• Lindsay Mangold

First Week: Day 3 - Talking Piece

I have to say, I was never the "mushy, gushy, touchy, feely" type. When I first started reading about circle practices and restorative practices in the classroom, I wasn't sold. Talking about feelings and having small rituals felt silly and a little bizarre. I thought my students would see right through the weird construction of my community meetings and it would cause them to disengage and tune out.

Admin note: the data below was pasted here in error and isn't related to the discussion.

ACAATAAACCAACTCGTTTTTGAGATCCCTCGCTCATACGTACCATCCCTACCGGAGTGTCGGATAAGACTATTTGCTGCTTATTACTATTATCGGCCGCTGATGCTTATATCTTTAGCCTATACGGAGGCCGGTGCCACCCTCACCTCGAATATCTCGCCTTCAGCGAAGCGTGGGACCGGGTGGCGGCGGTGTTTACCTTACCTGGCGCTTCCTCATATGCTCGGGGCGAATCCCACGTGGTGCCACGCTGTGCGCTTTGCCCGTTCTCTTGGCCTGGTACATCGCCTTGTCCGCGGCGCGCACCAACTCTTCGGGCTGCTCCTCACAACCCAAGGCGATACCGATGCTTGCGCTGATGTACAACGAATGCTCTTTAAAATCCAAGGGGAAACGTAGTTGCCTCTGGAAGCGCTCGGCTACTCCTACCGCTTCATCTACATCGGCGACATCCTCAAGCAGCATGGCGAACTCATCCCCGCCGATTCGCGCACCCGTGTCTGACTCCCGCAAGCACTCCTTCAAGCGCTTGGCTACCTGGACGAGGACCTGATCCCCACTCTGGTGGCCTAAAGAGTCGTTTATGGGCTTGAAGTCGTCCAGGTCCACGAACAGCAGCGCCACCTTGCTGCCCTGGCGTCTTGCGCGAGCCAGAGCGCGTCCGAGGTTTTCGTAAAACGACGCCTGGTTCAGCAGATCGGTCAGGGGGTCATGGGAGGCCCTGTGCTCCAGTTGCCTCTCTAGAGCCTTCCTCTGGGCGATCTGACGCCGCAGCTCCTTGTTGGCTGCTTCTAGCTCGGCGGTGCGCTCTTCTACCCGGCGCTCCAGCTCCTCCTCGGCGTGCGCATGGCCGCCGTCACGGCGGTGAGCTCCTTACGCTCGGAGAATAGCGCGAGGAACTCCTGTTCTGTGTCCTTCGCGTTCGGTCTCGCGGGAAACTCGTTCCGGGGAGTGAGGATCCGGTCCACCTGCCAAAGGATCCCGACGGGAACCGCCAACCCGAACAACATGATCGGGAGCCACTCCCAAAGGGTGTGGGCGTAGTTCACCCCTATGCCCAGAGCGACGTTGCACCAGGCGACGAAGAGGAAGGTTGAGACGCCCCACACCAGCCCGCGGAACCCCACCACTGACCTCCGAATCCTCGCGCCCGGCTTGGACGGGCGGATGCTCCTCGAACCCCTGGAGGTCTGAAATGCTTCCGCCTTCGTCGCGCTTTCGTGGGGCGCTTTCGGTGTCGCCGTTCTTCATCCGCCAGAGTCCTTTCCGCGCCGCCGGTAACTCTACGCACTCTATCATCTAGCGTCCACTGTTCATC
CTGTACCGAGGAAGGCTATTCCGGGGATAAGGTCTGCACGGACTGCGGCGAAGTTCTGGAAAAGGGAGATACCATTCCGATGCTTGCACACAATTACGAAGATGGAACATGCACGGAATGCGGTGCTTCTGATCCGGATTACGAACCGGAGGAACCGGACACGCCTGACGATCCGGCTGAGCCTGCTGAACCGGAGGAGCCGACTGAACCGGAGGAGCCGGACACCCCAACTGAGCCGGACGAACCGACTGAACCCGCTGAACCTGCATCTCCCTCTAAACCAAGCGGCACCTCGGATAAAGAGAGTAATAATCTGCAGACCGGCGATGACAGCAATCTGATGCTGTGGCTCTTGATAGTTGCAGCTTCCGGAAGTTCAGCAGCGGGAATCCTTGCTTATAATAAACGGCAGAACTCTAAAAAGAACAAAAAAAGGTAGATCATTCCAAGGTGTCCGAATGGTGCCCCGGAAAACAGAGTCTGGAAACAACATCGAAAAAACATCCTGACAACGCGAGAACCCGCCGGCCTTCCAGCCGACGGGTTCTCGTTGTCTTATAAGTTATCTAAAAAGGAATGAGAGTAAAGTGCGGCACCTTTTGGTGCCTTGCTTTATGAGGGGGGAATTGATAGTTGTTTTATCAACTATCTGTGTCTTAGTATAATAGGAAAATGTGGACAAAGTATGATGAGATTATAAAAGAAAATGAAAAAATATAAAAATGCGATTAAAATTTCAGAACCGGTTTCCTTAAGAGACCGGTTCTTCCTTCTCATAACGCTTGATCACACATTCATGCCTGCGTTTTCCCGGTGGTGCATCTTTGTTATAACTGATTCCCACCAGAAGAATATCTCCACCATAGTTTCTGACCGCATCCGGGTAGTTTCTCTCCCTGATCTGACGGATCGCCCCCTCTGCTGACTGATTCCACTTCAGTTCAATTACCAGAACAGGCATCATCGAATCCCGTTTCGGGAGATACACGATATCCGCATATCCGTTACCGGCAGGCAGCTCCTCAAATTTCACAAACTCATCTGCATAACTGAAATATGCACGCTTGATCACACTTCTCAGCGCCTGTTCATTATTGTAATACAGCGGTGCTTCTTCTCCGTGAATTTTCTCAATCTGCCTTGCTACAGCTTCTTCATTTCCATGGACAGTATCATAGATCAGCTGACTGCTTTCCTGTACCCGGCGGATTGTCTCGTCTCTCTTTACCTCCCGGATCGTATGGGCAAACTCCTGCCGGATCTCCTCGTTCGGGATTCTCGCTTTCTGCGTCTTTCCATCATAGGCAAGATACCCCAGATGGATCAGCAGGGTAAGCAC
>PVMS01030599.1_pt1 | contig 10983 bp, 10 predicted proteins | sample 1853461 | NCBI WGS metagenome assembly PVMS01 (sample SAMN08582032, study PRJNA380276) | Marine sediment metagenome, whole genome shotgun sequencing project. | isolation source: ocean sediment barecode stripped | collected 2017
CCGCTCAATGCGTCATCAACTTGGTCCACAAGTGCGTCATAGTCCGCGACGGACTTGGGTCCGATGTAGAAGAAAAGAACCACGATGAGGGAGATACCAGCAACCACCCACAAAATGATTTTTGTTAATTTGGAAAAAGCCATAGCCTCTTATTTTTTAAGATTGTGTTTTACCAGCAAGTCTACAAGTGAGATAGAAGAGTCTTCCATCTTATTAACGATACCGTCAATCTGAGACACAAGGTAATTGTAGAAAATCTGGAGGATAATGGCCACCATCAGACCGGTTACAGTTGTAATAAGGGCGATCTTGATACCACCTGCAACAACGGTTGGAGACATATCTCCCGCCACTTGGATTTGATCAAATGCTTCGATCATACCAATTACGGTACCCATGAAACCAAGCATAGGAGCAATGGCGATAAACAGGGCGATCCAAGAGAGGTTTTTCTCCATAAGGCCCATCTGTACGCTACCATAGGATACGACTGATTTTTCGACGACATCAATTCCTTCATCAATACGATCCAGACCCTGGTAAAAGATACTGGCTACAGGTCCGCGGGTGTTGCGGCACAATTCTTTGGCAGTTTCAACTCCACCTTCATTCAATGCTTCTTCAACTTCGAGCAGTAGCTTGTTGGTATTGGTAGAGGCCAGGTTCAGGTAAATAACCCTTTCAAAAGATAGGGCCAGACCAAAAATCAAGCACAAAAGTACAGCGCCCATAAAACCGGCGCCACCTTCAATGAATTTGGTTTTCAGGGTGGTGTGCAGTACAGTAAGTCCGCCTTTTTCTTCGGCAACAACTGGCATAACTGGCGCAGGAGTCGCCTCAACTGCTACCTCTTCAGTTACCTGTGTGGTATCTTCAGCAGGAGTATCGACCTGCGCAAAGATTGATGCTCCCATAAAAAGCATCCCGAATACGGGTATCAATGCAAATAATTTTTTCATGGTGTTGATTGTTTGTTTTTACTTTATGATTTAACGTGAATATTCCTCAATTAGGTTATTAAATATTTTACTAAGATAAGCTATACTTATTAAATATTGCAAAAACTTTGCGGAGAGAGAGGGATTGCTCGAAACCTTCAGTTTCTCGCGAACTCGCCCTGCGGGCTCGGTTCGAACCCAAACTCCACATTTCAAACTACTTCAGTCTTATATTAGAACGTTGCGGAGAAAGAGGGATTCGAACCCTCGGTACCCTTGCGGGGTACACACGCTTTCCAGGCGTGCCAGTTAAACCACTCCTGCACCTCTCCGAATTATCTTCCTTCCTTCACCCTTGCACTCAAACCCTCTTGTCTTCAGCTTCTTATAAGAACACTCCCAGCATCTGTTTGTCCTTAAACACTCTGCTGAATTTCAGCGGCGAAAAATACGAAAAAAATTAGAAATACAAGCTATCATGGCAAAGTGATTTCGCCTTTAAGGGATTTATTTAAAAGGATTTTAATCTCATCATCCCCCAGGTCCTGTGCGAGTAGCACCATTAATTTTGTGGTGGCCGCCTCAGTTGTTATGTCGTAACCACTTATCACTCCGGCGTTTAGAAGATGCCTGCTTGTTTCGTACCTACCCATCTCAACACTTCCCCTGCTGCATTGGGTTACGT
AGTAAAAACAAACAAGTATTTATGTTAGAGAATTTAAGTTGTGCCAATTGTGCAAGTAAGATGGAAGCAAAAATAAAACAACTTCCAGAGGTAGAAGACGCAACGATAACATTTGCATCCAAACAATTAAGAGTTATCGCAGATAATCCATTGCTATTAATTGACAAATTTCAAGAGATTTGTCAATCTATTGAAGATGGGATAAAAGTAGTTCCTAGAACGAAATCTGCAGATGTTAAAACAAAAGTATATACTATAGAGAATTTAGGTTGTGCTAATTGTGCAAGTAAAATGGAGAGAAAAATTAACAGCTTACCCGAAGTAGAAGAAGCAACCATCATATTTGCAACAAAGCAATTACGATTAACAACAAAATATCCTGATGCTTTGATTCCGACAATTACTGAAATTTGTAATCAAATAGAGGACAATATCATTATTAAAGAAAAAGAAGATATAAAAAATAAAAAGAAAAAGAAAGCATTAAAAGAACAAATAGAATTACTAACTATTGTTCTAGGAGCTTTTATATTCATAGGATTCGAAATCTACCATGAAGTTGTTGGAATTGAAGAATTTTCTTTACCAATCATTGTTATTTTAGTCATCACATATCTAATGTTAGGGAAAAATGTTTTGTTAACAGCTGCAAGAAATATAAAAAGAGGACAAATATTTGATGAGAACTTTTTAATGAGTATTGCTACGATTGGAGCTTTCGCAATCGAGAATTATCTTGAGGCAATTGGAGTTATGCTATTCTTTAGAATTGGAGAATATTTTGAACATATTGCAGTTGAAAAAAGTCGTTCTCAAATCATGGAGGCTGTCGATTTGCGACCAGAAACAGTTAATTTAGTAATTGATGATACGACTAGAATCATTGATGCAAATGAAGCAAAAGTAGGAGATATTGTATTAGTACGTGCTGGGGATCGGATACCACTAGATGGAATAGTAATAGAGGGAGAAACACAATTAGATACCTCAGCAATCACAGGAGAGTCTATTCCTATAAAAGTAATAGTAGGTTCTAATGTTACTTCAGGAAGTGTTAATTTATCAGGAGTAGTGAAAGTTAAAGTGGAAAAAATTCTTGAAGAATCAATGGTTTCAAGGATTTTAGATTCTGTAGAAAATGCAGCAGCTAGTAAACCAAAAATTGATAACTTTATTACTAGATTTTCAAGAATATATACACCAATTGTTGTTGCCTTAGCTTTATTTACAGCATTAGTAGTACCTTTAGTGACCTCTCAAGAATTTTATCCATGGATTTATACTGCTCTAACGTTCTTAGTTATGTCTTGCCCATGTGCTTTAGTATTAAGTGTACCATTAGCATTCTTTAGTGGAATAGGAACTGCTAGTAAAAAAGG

The talking piece is another component that could be making you feel like, "really?" but there are so many benefits to this practice that have totally sold me. The first benefit is having a non-verbal cue for turn taking. It keeps me from jumping in and taking autonomy away from the students. Instead, they pass and give the talking piece to the next student or someone who looks eager to speak. I can manage that with a head nod or a gesture instead of directing them. Second, as the school year goes, circles are used to solve classroom problems. Using the talking piece keeps students from interrupting each other when the conversation gets heated and avoids one student from dominating the conversation. It slows down the pace of an argument. The last benefit of the talking piece is how it forces two disagreeing parties to pass the object back and fourth. It silently implies that they value what the other has to say as they pass off the piece, and looking each other in the eye reminds them of the other's humanity. It sounds ridiculous, but this structure has the power to help students diffuse their own argument.

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